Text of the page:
"My family, Micum McIntire, held our August family reunions on Mt Agamenticus for several years.. Micum became a land owner in York in 1671. We've been holding our reunions for many,many years. Most recently at the Historial Society in York."
Carole Ranco, Mar. 14, 2017
"I remember my Dad taking us there on Sunday afternoons and sometimes we went for night skiing. We lived in Portsmouth so it was convenient. They had a toboggan run that was really .We really have a lot of enjoyable memories of The Big A."
Raymond Bates, Mar. 12, 2017
"There were a number of New England championship enduros for dirt bikes in the 1970s that created numerous trails. Many are used for hiking and biking today. The last race was an all women event called the Powder Puff enduro."
Peter Anania , Mar. 11, 2017
"Dad was one of the original investors in the Big A. He owned a local market on Organug Road across from the high school. When my brother Frank and I could get away from school and work obligations we skied there often. The snowfalls at that time and the temperatures were great for skiing. I was an original member of the Juinor Ski Patrol. It was a wonderful part of York."
Philip Filosa, Mar. 10, 2017
"I have many pictures of our family traveling there from a Hamilton MA To ski during the late 60s. Loved the novelty of the Inverted hill ."
Kim White, Mar. 9, 2017
"I ski there when I was kid we love it my mom use bring us meal to top and eat in lodge so we could keep skiing a lot friend we're there"
Richard Foster, Mar. 9, 2017
"Skied and had lessons weekly through Portsmouth HS in the mid-60s. Many great times with school friends; I didn't realize it was open for such a short time. I do recall skiing one night when the power went out and stayed off. No problem anywhere else, but the parking lot was atop the mountain by the lodge. Quite a hike up. "
Bob Jarrett, Mar. 8, 2017
"I have fond memories of the lodge and ski area. I knew one of the caretakers after the ski resort was shut down. Spent many an evening looking down the ski slope to York harbor! It was peaceful and beautiful!!!!"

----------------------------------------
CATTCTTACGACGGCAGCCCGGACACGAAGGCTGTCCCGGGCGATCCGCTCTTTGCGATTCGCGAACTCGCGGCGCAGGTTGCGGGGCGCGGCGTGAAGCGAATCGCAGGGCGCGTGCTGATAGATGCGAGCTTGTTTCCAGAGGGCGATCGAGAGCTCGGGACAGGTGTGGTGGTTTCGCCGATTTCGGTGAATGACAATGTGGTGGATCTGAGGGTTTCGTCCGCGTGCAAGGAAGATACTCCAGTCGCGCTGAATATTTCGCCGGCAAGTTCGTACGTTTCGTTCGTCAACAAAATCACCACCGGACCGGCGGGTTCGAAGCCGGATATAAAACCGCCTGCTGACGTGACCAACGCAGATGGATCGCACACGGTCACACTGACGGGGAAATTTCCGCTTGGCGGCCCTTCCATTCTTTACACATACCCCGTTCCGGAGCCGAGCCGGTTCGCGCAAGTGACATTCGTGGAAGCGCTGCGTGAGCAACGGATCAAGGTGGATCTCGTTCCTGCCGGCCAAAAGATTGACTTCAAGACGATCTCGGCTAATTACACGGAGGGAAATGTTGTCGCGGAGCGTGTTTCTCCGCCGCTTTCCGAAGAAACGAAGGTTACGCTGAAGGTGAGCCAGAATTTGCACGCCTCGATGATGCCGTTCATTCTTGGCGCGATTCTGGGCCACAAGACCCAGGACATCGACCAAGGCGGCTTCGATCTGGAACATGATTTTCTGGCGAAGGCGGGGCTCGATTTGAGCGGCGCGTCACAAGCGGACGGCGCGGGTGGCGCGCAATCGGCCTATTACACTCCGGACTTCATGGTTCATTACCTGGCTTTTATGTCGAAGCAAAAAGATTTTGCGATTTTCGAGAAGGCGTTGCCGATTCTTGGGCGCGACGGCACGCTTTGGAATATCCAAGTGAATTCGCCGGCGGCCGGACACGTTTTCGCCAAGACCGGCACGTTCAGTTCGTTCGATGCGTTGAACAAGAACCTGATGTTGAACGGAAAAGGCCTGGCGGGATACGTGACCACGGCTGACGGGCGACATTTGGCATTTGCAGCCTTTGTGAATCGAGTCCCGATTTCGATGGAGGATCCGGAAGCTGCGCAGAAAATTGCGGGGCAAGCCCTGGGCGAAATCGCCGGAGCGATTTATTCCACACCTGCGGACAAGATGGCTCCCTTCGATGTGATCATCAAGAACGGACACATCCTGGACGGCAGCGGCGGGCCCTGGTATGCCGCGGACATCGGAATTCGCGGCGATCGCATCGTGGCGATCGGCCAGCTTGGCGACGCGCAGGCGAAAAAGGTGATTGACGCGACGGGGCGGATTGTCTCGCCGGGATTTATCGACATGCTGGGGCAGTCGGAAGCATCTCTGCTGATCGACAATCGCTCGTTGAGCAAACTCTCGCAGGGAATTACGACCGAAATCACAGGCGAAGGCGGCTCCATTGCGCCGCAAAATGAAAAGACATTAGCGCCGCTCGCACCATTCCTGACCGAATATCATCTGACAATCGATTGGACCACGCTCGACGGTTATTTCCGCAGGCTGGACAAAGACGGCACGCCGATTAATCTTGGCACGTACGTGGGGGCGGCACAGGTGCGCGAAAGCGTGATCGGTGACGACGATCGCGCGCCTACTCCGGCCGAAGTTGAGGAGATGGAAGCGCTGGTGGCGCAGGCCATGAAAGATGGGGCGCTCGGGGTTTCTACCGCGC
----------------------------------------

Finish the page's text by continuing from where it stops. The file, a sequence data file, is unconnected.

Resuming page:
Cinda Roy, Mar. 8, 2017
"I skied the Big A in the 60's and recall great times with my brother, sister and parents who were regulars up in Maine during the summer season. How fun to be up there with waist high snow drifts alongside the roads into which my father fell once, having a hard time getting out! I loved the Big A and the memories of St. Aspinquid who is buried at the top of Mt. Agamenticus."
Edward Suffern, Jan. 17, 2016
"I skied the Big A a couple of times with my family in the late 1960s travelling up from Ipswich, MA. Two unique features, as I remember, were that one parked at the top of the mountain where the main lodge and ticket office were located and you could see the ocean from the top. The Big A was a really fun place particularly after a good snowstorm."
Nibs Nichols, Oct. 16, 2014
"My wife and I visited the Big A today, 8/14/13.....what a beautiful place. Sad to see the old signs of a the old ski area. I grew up in NH and we too had a defunct ski area close. Like the Big A the trails are grown in and some equipment is left. Memories of some good times back in the 60s and 70s."
Ed Murray, Aug. 14, 2013
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External Links
  • Mt. Agamenticus - New England Lost Ski Areas Project
  • Mt. Agamenticus at York Maine - version of the late Dave Hilton's web site
  • Mount Agamenticus Conservation Region
  • Last updated: April 16, 2024